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  • Writer's pictureDebbie Thrower

Beauty, in the winter of our lives…

Updated: May 6, 2020

Intimacy despite distance

So unusual were the circumstances of a recent funeral she took that network member, Catriona Foster, wanted to share a reflection on leading the service. She does so with the permission of the family involved and has called it 'Surprised by Intimacy'.


Many of us are witnessing the challenges facing those who are bereaved in these days of restricted travel and social distancing. One aspect of those challenges is the funeral of a loved one – always an important part of the grief journey, and a time when close family and friends come together for mutual support and much-needed intimacy. Now they are time-limited, place-limited and number-limited. Families may not be able to see each other (in person) and if they do, they may not be able to sit together at the service, let alone hug or kiss.

However, I have discovered that even in these difficulties, there can be precious moments: the treasures that are found in darkness.

I say this because I have taken the funeral last week of Nellie, a 96 year-old-lady whom I was very fond of. It has been a privilege and pleasure to plan the service with her daughter (by phone). As well as a mutual love and respect for her mum, we seemed to share a common mind about how we could best have a meaningful service and also enable family and friends who couldn’t be there to feel part of it.

Despite it being a close and loving family, this one daughter was the only one able to be present at the service itself. Her husband remained at home, unable to be there because of serious illness but followed through the service, dressed in his best suit for his beloved mother-in-law. I felt deeply for this courageous lady arriving on her own at the crematorium, waiting outside while the undertakers lifted the coffin out the hearse, then walking on her own behind it and sitting down alone in the chapel. She told me later that it made her realise how much we value physical intimacy. However, she had prepared herself mentally (and emotionally) for this situation and arrived clutching her mother’s old King James Bible and a palm cross. She wore a beautiful hat, just like her mother would have done. There was a strong sense that she was here to do business – to honour her mum before God and to say an official goodbye on behalf of her and the wider family. The sense of preciousness of the situation was tangible.

Being just her and me enabled a more bespoke service. Nellie’s daughter wanted me to do all the speaking and I was able to tailor-make it with just her in mind and therefore share at a deeper and more personal level in ways that are not possible with a bigger, more diverse group of mourners. That produced an intimacy despite the lack of physical intimacy. Perhaps another treasure, though you wouldn’t choose it, is that when there are no other mourners present you are able to fully focus on saying your personal goodbye. It is usually a valuable and treasured thing to see the variety of people who have come to mourn the loss of your loved one, but trying to acknowledge and speak to them can detract from expressing your personal grief.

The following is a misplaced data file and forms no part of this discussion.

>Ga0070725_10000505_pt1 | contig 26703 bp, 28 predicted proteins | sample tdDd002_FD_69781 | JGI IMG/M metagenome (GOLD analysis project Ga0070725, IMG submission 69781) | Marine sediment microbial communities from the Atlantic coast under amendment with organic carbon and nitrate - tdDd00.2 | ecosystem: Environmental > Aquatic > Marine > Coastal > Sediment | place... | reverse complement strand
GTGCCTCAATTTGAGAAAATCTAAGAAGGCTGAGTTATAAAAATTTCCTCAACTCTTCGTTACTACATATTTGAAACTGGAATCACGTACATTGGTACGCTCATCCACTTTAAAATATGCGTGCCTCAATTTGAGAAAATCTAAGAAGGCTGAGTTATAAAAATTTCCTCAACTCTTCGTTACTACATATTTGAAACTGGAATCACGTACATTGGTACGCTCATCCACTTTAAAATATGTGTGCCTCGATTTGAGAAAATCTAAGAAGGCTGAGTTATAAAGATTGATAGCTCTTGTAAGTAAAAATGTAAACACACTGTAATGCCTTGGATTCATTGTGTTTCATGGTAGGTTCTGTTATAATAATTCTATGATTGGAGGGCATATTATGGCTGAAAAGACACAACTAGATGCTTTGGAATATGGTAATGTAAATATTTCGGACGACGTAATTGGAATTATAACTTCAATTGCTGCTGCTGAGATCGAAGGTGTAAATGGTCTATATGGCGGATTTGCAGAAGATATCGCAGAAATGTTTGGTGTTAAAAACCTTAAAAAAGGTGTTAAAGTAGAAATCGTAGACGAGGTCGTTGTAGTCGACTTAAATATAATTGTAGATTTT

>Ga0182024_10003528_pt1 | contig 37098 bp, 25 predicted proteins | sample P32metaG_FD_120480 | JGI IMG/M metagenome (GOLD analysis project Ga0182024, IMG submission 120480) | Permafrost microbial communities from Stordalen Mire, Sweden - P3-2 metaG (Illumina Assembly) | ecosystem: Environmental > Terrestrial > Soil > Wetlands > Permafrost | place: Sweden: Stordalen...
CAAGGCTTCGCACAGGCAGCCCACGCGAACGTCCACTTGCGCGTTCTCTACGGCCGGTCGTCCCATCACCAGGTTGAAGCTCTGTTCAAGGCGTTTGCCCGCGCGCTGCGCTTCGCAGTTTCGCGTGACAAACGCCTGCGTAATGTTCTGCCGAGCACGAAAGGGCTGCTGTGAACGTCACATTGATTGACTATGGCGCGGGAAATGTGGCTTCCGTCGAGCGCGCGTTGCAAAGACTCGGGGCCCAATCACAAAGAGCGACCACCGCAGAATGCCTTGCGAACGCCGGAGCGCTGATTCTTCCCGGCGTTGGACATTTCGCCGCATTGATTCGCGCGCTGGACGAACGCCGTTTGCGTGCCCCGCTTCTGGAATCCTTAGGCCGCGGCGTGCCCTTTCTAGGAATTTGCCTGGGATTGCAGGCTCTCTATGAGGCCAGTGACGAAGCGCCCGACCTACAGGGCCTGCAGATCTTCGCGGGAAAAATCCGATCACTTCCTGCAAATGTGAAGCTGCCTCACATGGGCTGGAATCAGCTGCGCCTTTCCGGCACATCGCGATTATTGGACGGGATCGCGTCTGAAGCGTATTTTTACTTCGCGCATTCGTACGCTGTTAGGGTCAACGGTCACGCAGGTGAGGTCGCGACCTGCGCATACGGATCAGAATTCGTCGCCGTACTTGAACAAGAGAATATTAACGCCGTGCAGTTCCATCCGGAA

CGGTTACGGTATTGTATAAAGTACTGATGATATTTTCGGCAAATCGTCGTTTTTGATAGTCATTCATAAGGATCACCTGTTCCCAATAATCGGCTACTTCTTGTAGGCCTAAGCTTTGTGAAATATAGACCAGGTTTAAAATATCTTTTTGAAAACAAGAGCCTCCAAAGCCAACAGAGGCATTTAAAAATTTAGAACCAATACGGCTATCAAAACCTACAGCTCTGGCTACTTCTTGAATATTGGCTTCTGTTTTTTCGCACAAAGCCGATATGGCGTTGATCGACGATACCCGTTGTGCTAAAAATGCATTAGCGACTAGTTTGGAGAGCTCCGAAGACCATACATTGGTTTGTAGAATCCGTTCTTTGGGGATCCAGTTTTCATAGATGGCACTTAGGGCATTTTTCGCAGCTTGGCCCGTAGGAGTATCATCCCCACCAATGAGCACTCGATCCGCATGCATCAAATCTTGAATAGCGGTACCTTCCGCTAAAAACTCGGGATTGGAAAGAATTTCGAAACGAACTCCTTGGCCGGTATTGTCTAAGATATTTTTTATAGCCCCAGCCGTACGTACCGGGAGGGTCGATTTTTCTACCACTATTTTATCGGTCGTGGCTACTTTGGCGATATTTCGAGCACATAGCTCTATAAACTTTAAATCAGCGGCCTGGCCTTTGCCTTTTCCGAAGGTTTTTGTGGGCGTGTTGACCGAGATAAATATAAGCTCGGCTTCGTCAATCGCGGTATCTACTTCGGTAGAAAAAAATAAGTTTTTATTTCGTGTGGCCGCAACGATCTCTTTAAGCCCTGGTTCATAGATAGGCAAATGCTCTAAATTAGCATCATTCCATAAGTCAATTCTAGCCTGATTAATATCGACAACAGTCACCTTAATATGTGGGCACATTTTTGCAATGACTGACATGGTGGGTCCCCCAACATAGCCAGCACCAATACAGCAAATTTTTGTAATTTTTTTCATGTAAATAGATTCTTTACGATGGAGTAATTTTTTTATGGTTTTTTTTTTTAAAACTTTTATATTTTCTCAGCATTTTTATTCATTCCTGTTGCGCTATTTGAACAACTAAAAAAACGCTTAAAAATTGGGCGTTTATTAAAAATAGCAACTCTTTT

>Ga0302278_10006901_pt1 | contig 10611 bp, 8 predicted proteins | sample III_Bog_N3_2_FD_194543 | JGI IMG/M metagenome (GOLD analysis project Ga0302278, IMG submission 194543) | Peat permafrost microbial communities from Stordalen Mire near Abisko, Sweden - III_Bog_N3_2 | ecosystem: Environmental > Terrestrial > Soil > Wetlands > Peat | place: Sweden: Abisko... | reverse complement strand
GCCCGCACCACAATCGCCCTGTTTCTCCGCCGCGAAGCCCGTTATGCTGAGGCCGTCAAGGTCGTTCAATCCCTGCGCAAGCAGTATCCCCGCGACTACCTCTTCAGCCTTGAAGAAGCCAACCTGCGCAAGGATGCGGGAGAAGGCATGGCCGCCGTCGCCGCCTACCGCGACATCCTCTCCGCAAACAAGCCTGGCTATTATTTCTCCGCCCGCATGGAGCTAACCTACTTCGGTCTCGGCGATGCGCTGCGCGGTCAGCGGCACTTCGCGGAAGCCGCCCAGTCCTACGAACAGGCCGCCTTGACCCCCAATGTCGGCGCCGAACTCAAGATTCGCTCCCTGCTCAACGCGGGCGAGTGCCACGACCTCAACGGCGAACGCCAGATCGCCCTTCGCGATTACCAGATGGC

The normal style of tributes wasn’t appropriate, but before the service we asked 13 close family members to write one or two sentences saying what they loved about their mum/nan/great-grandma, etc. This turned out to be a precious A4 sheet of heartfelt, poignant memories which I read out and held before God in thankfulness. We also had Nellie’s favourite poem – ‘Loveliest of Trees’ by A E Housman.

As we both held a freshly cut piece of spring blossom, I reflected on how it spoke to me of finding beauty even in the winter of our lives – the dark difficult days, whenever they might be. And the fact that Nellie had 3 score years and 10 and another score and another half dozen(!) to delight in the beauty of nature, and yet the beauty in this transient life is just a foretaste of a far greater beauty, beyond our imagining, in the life to come. Also included in this short service was, as always, a scripture reading and thought, prayers, commendation and committal. Having no hymns (except as entry and exit music) allowed us a bit more time to pause and reflect in silence.

The undertaker seemed surprised that we had taken so long when there were only two of us, but he didn’t know us!

With regards to the rest of the family and some close friends, I prepared a pamphlet with a photograph, words and prayers and some of the content of the service. Inserted in this was the A4 sheet of memories. In their own homes, there were some very special times of reflection at the exact time of the funeral. Nellie’s other daughter wrote, 'I sat in the garden where I had so often sat with Mum and followed the beautiful order of service. We lit a candle and our little cat she so loved to have on her lap sat on the bench beside us sitting on her swing seat.'

Intimate moments despite the distances.



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